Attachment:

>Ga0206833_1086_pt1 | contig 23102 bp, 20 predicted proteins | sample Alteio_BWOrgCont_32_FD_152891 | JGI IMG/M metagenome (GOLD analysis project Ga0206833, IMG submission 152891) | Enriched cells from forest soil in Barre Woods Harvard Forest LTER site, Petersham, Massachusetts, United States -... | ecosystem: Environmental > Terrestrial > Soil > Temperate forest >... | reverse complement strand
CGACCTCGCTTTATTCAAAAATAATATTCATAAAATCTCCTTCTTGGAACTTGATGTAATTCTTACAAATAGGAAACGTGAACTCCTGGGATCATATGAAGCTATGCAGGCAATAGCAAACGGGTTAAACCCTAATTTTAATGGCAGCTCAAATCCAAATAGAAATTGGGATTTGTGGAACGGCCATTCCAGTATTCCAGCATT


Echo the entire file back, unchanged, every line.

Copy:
>Ga0206833_1086_pt1 | contig 23102 bp, 20 predicted proteins | sample Alteio_BWOrgCont_32_FD_152891 | JGI IMG/M metagenome (GOLD analysis project Ga0206833, IMG submission 152891) | Enriched cells from forest soil in Barre Woods Harvard Forest LTER site, Petersham, Massachusetts, United States -... | ecosystem: Environmental > Terrestrial > Soil > Temperate forest >... | reverse complement strand
CGACCTCGCTTTATTCAAAAATAATATTCATAAAATCTCCTTCTTGGAACTTGATGTAATTCTTACAAATAGGAAACGTGAACTCCTGGGATCATATGAAGCTATGCAGGCAATAGCAAACGGGTTAAACCCTAATTTTAATGGCAGCTCAAATCCAAATAGAAATTGGGATTTGTGGAACGGCCATTCCAGTATTCCAGCATT